"Public Services Boards must rise to the challenge of decision-making for future generations and the Welsh Government must raise their level of support and ambition for them to do so", says the Future Generations Commissioner for Wales

Responding to a review of Public Services Boards (PSBs) conducted by the Wales Audit Office three years after their set up, the Commissioner said an outdated and ‘business as usual’ mindset and a focus on process rather than integrated planning and service delivery was hindering the ability of some Public Services Boards to deliver for current and future citizens. And for those who were trying to work differently the lack of clarity around governance, funding arrangements and competing priorities from Government served as a barrier to progress.

The Commissioner called on the Government to bring clarity to complex governance arrangements at local and regional level which ‘at best causes confusion and at worst hampers delivery’ and to allocate funding in a way which recognises the importance of what the organisations sitting around the PSB tables can deliver for their communities when they work plan and resource services together.

“There should be a more explicit role for Welsh Government representatives who sit on Public Services Boards in breaking down policy and governance boundaries which inhibit them, and Ministers should drive cross Government policy commitments through these boards in a more coherent way.

“The response of the Government is often to establish more and more boards to do different things on different footprints often without considering existing structures. This means that instead of planning and jointly funding policy is often just delivered in different siloes with confusion over what’s happening where or where best to invest their time and energy.

“This has to be addressed in order to allow Public Services Boards to reach their full potential. I have seen some brilliant work in many of them. The Cwm Taf Public Services Board are working collectively approach to tackling adversity experienced in childhood, seeking to break down artificial divisions between services and intervene earlier.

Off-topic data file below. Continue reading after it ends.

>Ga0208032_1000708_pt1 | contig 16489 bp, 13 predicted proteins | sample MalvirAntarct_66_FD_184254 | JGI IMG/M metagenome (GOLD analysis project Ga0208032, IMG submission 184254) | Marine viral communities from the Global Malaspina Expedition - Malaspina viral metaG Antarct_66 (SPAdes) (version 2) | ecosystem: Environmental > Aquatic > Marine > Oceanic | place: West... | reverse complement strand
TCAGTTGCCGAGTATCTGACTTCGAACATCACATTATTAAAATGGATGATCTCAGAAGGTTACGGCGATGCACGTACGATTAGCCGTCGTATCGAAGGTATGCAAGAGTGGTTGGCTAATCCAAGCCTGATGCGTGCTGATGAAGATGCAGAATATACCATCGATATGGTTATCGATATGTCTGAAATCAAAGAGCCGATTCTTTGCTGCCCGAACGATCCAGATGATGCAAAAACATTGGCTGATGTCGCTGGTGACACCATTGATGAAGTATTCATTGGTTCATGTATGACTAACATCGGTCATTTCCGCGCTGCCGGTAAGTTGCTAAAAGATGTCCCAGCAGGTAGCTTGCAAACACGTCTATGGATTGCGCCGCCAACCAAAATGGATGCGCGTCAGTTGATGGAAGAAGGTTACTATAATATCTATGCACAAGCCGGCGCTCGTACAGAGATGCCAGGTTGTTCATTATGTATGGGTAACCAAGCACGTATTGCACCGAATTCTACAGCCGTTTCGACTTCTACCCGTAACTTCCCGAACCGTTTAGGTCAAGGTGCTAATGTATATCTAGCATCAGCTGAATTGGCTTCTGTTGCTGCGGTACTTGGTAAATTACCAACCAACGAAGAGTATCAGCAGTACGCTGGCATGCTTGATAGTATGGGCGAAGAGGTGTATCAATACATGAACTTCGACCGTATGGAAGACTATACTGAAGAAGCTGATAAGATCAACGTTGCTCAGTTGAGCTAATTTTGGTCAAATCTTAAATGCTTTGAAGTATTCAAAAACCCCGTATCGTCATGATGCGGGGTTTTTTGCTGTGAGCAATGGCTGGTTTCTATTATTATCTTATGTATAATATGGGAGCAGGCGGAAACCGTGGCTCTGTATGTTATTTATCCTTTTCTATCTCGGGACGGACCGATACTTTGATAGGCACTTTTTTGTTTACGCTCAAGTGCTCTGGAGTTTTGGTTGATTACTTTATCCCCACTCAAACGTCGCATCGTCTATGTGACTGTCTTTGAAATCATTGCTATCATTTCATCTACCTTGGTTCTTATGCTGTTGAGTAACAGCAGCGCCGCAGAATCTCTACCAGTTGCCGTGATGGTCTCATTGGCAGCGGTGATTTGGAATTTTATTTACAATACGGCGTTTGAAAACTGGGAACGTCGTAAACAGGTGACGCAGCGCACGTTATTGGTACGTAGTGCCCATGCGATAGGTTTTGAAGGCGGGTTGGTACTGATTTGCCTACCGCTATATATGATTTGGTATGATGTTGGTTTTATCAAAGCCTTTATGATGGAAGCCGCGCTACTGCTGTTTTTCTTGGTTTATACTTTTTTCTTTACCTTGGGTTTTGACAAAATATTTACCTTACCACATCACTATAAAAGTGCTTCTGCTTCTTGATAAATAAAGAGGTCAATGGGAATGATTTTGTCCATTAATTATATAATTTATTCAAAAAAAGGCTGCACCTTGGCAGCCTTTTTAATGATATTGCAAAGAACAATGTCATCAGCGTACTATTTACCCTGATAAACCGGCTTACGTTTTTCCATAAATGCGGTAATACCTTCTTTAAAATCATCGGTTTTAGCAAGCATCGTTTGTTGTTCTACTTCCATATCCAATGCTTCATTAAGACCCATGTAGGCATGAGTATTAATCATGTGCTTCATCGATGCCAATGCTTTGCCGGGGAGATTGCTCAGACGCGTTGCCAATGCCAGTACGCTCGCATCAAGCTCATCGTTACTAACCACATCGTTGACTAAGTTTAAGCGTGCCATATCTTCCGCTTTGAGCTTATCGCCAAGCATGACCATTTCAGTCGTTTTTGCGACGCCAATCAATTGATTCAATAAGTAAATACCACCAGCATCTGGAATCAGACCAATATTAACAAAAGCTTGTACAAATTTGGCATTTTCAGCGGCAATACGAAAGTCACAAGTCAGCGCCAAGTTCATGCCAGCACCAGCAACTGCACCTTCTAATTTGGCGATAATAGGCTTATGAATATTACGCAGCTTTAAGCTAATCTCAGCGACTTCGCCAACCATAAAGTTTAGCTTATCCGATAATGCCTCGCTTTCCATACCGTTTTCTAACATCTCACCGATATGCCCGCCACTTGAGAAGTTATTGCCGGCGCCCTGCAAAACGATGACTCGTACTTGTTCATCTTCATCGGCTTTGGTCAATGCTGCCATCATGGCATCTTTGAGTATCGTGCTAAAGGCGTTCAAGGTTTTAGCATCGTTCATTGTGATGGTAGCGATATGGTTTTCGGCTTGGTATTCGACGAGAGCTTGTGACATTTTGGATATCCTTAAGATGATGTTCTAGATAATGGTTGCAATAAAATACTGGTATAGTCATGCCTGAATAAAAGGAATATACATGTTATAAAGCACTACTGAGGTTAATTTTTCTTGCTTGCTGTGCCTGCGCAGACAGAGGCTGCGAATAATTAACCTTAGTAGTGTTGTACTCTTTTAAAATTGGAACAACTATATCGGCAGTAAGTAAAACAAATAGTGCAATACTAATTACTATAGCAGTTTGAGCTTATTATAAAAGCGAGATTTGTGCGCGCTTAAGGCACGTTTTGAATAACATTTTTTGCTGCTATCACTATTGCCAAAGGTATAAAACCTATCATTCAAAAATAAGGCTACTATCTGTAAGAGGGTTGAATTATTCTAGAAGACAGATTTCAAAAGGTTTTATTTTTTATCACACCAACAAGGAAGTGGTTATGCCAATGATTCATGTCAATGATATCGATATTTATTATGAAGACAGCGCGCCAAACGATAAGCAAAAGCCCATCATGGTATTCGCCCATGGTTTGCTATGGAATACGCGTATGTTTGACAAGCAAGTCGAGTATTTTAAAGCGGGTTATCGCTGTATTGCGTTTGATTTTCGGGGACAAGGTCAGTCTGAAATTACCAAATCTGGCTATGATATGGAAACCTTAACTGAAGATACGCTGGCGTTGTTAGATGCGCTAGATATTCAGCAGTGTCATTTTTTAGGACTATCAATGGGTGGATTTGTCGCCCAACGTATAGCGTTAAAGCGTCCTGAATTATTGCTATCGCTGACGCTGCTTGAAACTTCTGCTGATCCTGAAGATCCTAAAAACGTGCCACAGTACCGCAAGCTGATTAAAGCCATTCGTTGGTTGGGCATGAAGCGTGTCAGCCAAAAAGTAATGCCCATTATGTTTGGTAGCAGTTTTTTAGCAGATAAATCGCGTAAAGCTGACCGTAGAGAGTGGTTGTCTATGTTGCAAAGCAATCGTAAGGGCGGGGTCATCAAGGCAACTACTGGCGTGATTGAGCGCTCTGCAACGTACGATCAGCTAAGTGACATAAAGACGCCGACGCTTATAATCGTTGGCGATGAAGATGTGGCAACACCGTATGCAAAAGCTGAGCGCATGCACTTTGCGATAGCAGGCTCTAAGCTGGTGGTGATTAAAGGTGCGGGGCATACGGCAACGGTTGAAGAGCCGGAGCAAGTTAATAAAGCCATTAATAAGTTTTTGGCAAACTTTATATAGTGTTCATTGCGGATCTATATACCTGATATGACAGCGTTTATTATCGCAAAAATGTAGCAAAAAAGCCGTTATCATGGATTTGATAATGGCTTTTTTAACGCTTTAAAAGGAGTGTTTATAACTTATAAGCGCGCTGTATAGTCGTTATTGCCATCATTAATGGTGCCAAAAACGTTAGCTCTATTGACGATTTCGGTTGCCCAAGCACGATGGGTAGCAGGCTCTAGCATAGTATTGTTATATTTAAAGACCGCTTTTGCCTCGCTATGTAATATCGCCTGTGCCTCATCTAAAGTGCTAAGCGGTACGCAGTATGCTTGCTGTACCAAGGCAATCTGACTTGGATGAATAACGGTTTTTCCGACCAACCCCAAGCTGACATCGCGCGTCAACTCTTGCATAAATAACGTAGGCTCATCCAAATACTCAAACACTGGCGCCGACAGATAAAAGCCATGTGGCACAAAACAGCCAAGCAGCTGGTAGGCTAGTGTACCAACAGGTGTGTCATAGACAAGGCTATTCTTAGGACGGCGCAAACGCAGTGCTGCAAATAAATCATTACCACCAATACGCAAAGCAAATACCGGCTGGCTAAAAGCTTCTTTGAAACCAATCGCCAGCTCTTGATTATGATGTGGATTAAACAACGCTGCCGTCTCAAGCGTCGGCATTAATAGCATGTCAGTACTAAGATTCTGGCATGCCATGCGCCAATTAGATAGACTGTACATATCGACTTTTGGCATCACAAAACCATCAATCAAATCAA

In Caerphilly all partners are taking a coordinated place-based approach to focusing services and regeneration in areas of high poverty such as Lansbury Park and in Pembrokeshire, children and young people have been invited into the PSB meetings to discuss their priorities, they are involved in the decisions of the board and are represented on sub-groups of the board.

“There are some promising programmes  in Torfaen which are being co-funded by partners and projects like the ‘Gwent Green Grid’, which has the aim of making the most of natural resources, supporting biodiversity and seeking to tackle threats to our environment across the region.

“In Cardiff, we are seeing a completely different approach to transport through a public health lens focusing on improving air quality, getting people out of their cars and onto the City’s new hire bikes and using new cycles super highways; as well as GP’s being able to issue bikes on prescription to those who would benefit from increased physical activity.

“This is what you get when through the PSB you start bringing different perspectives to age-old problems like congestion and poor health, which are often dealt with by different departments or organisations.

“But for some, the level of ambition is not high enough. We are in the midst of a climate emergency, increasing and unsustainable demands on our health service due to preventable illnesses and a rapidly changing economy and some PSBs need to up their game in responding to this. This should not be aspirational but should be part of how they are planning and delivering services now preparing for a future which is not that far away.”